nothing seemed to suit. It might have been also the pain of growing into a new personality. The last months have showed me that I might have almost grown into my new personality. Having moments to laugh from the bottom of your stomach, a real joy and having the possibility to understand and joke around with people in Portuguese. I think I am on the brink of establishing the Portuguese me and it seems to suit me just fine.

Desejo-lhe um bom fim de semana! :)


sunnuntai 8. tammikuuta 2017

Visit to the emergency - Portuguese style

We were supposed to have a nice sunny Saturday, slow brekkie, thesis (uff), lunch and then off to the park to read our books (in Portuguese!!). However, Nik slit his finger with a knife. Fiskars knives are efficient - we know now.

So off we went to the nearest hospital. Literally 200 meters from our house. It is not actually a hospital, referring to a building, but a massive complex. We figured that when we entered. It must have looked kind of funny, us running back and forth. Nik with his finger in the air. (It was plastered alright but bleeding heavily). After 10 minutes of searching we found the emergency.

The receptionist asked where were from. Then they started listing up countries they have agreements with; Sweden, Norway, Denmark, Estonia, Russia... apparently everything around Finland but not us. 168euro -said the lady. WHAAAAT!? We would have had this fixed for 70e in the private hospital. Not cool. Then we figured to show the European emergency card. That was cool, since the price of treatment suddenly dropped to 18e and an agreement with Finland was established.

We were rapidly redirected to the small surgeries area. There we had to wait almost two hours for treatment. Finger tingling and still bleeding. But this is Portugal. Wonder if it would have been faster if the finger would have been completely off?...

It was an interesting place, the Portuguese emergency. Casually sitting beside me was a lady who was keeping it calm and bleeding directly to the floor. Every 15 min a cleaning lady came and cleaned the mess up.. On my other side was a very friendly drug addict who seemed to have lost half of his nose and front teeth. He did not remember when this happened, but it might had been this week, he said. A nurse also casually asked him if he had taken drugs. Obviously he had. 67 mg of heroin, he declared. And still standing, asked the nurse. Well, you know me, he said. Another nurse pointed out to us that if I were to speak Finnish to him now he would understand it better than what the drug addict was trying to say. Lovely. We got in and out from the hospital in 4 hours. Fast in my opinion after hearing the horror stories of friends being wrongly treated and in the emergency room with an actual emergency for 6-12 hours.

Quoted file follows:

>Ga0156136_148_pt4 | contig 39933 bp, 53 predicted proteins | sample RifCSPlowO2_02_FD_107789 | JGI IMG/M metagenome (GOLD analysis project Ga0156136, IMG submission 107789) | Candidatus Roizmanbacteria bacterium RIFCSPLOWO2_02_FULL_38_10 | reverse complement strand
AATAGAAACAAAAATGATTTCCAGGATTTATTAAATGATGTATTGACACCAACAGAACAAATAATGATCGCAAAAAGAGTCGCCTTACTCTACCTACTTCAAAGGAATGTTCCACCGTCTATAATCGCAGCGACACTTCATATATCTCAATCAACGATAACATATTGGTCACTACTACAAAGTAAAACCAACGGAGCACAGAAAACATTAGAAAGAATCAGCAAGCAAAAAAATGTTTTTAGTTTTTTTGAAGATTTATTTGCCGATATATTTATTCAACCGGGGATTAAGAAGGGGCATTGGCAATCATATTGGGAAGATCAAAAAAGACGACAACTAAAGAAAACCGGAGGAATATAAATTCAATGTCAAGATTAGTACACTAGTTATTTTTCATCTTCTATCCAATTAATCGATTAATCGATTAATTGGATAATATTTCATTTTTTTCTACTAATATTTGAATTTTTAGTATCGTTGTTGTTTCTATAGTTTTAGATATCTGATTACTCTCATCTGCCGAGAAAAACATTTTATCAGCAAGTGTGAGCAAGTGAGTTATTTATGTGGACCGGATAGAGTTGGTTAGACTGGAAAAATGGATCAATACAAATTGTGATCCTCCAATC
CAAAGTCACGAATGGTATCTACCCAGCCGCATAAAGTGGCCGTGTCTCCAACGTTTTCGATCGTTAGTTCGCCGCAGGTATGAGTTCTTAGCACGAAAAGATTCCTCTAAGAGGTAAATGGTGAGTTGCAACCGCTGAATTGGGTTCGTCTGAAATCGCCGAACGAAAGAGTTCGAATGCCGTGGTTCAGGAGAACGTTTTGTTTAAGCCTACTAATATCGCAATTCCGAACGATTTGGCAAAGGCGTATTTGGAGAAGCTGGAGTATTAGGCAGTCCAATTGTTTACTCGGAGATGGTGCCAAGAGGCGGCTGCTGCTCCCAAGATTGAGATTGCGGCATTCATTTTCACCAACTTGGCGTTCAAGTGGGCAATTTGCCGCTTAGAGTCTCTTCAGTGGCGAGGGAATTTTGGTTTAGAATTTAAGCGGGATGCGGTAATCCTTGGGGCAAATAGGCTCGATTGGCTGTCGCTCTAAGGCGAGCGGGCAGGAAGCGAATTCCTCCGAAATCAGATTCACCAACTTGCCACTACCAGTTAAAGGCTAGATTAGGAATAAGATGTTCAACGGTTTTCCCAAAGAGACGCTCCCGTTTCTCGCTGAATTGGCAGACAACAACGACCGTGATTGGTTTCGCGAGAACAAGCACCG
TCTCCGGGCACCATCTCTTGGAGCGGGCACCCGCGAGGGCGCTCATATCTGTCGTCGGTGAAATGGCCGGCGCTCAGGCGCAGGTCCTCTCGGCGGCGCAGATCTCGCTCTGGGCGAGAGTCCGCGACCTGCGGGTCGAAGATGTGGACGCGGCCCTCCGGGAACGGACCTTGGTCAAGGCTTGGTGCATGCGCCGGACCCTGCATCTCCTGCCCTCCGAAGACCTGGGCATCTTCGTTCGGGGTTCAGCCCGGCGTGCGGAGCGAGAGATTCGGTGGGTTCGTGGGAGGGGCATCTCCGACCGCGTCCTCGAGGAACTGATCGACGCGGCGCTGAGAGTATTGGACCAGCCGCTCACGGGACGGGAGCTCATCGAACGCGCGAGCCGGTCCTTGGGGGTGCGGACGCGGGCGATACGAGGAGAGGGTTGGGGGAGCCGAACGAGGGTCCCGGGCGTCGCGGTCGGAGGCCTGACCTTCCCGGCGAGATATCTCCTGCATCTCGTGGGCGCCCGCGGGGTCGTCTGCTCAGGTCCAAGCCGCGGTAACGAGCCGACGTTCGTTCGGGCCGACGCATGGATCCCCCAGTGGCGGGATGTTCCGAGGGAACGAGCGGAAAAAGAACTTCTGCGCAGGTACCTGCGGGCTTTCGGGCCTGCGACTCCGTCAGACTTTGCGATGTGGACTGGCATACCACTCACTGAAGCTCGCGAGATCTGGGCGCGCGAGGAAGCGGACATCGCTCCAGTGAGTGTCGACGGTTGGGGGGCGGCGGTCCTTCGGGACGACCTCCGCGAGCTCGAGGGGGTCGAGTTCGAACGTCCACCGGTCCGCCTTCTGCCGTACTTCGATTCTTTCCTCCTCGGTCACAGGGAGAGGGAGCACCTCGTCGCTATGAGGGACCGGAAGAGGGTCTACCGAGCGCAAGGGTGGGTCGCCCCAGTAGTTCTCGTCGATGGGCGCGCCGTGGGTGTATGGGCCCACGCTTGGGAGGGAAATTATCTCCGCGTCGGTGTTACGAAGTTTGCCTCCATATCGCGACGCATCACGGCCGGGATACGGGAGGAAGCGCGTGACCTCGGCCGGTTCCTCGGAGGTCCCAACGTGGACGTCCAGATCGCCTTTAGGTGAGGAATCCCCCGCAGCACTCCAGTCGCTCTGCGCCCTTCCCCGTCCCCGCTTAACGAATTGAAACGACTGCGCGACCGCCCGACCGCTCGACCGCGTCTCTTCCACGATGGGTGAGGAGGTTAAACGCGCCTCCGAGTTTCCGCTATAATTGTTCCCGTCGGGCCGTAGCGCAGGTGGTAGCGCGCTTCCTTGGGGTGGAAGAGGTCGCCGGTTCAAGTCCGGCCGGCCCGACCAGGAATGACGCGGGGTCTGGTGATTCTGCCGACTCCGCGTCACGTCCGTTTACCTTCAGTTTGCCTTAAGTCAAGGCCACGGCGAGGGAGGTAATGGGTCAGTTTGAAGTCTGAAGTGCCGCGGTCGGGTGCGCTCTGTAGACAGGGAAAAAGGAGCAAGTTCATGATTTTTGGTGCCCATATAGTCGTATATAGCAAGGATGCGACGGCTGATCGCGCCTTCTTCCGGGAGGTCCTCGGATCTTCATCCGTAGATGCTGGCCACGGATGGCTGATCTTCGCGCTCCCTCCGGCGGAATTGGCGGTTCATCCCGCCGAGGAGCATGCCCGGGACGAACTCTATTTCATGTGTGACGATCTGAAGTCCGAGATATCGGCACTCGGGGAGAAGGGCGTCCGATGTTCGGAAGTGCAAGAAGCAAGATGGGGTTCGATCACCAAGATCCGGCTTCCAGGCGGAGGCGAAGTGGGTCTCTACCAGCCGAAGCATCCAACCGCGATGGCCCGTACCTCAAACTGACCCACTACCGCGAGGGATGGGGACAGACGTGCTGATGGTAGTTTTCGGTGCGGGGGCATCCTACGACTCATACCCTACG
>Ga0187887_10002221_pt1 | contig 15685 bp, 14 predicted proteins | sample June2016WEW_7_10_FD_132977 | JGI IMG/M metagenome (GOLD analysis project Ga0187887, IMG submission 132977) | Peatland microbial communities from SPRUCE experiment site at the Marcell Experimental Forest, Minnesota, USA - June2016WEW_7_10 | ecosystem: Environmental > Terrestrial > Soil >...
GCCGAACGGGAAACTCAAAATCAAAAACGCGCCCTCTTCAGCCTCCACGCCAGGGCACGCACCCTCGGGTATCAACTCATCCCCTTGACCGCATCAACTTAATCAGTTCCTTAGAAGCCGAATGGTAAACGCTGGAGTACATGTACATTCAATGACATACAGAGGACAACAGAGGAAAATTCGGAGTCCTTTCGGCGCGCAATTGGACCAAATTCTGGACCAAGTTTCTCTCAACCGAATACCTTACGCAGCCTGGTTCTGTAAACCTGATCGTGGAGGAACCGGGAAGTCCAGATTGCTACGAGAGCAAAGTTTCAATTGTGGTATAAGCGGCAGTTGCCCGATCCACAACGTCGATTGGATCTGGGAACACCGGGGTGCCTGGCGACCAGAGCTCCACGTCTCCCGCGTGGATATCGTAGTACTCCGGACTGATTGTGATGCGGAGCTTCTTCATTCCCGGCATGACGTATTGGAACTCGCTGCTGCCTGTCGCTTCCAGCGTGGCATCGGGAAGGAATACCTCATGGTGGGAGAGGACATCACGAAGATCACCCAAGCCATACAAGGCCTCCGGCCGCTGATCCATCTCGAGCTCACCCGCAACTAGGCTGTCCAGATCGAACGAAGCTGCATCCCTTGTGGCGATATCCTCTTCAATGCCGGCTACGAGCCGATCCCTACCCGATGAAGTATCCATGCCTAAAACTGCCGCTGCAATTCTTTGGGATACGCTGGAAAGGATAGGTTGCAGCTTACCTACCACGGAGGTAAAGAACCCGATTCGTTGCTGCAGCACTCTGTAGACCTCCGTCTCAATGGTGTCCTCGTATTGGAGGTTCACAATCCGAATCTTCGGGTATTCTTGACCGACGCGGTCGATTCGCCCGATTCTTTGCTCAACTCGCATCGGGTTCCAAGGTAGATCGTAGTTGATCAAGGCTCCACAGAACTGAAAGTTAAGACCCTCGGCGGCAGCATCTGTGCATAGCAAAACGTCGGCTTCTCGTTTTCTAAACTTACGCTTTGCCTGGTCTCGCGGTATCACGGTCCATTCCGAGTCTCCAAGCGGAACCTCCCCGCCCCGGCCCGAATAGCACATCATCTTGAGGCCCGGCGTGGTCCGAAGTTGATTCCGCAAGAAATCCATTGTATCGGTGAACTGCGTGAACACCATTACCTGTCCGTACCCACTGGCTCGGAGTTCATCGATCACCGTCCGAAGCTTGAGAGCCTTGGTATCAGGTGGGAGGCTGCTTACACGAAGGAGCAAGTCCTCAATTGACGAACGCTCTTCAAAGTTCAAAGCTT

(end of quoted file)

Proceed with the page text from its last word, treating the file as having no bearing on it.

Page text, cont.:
We survived with three stitches and an adventure.
It's time to celebrate with sushi.

Bom fim de semana


perjantai 6. tammikuuta 2017

Portuguese manners for a beginner

Surprisingly, the Portuguese are like the Finns. Closed people who do not want to make too much noise. Note: Does not apply when drunk. On neither one.

Working in Portugal has been the closest thing to culture exposure. I also studied (still do) at the University of Lisbon. However, the kids and the culture are very international. No weird manners noted. However, at work I came across some funny manners (for a Finn).

The most recent learning experience is that you say Happy New Year to everybody, clients, colleagues, the cleaning ladies, the guard... Anybody you see during January who you have not seen yet. It goes like this: *muaks* *muaks* (cheek kisses), BOM ANO!!! Lovely, in Spanish it means *muaks* *muaks* GREAT ASS!!! Because I seem to have a dirty mind, I cannot see this one escaping my attention. It is correct, but I am kind of bilingual Portunhol (Spanish-Portuguese).

Regarding the cheek kisses, they are given to everybody you meet, may it be the first time or the hundredth. If you act Finnish (or basically any other not Southern country), you give the hand. This is kind of bad mannered because why wouldn't you want to kiss this person? Does he smell? You will be greeted with a sloppy-surprised hand. Cheek kisses. Always. Btw, don't kiss the actual cheek, kiss the air and make the *muaks* noise. If you kiss the cheek it is weird again. (This was for over eager kissers.) Funny story, when I was in Finland over the holidays I gave cheek kisses to everybody. OMG. Private Territory. Hand. Always. My bad.

However the most interesting thing is sharing. That is certainly not something we Finns like to do. Especially with alcohol. Anyways, you are obligated to ask if anyone wishes to have some of your food when you have food. (Does not necessarily apply during lunch hour, but should be offered anyways). Está servido? Are you served? Even if you had ONE nut in your hand, you shall ask!! Super badly mannered me who ate an almond and did not offer a taste to the five other people the same room. Once I ate yoghurt and then remembered, ohh I need to ask: Está servido? To my surprise the person tasted from my spoon. :D:D Never underestimate the situation.

I put a picture of food to reinforce the text. Its a Spanish omelette with a twist. 
Otherwise, the Portuguese are so alike us Finns. It would be weird to have a culture collision here. People are pretty straight forward and sincere. Could this be a small country thing?

Até próxima,